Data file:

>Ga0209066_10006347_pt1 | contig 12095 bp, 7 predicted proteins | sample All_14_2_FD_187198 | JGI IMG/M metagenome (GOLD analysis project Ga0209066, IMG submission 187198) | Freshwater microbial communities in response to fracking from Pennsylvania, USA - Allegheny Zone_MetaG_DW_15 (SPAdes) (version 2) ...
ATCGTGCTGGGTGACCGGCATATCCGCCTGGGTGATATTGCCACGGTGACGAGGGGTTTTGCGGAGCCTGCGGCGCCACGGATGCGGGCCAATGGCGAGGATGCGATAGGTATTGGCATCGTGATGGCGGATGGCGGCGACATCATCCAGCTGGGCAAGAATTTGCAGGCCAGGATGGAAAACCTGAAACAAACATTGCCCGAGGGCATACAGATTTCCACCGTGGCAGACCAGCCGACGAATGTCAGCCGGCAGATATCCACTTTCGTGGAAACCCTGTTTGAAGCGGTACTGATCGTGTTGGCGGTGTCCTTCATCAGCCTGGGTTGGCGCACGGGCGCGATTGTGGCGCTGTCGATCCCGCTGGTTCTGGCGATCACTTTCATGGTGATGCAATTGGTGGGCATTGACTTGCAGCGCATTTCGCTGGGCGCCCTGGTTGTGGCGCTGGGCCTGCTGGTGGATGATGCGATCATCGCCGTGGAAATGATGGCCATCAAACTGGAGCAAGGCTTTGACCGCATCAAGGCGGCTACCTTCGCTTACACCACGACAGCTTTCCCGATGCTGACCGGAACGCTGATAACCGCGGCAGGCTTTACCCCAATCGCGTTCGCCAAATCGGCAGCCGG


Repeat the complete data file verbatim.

>Ga0209066_10006347_pt1 | contig 12095 bp, 7 predicted proteins | sample All_14_2_FD_187198 | JGI IMG/M metagenome (GOLD analysis project Ga0209066, IMG submission 187198) | Freshwater microbial communities in response to fracking from Pennsylvania, USA - Allegheny Zone_MetaG_DW_15 (SPAdes) (version 2) ...
ATCGTGCTGGGTGACCGGCATATCCGCCTGGGTGATATTGCCACGGTGACGAGGGGTTTTGCGGAGCCTGCGGCGCCACGGATGCGGGCCAATGGCGAGGATGCGATAGGTATTGGCATCGTGATGGCGGATGGCGGCGACATCATCCAGCTGGGCAAGAATTTGCAGGCCAGGATGGAAAACCTGAAACAAACATTGCCCGAGGGCATACAGATTTCCACCGTGGCAGACCAGCCGACGAATGTCAGCCGGCAGATATCCACTTTCGTGGAAACCCTGTTTGAAGCGGTACTGATCGTGTTGGCGGTGTCCTTCATCAGCCTGGGTTGGCGCACGGGCGCGATTGTGGCGCTGTCGATCCCGCTGGTTCTGGCGATCACTTTCATGGTGATGCAATTGGTGGGCATTGACTTGCAGCGCATTTCGCTGGGCGCCCTGGTTGTGGCGCTGGGCCTGCTGGTGGATGATGCGATCATCGCCGTGGAAATGATGGCCATCAAACTGGAGCAAGGCTTTGACCGCATCAAGGCGGCTACCTTCGCTTACACCACGACAGCTTTCCCGATGCTGACCGGAACGCTGATAACCGCGGCAGGCTTTACCCCAATCGCGTTCGCCAAATCGGCAGCCGG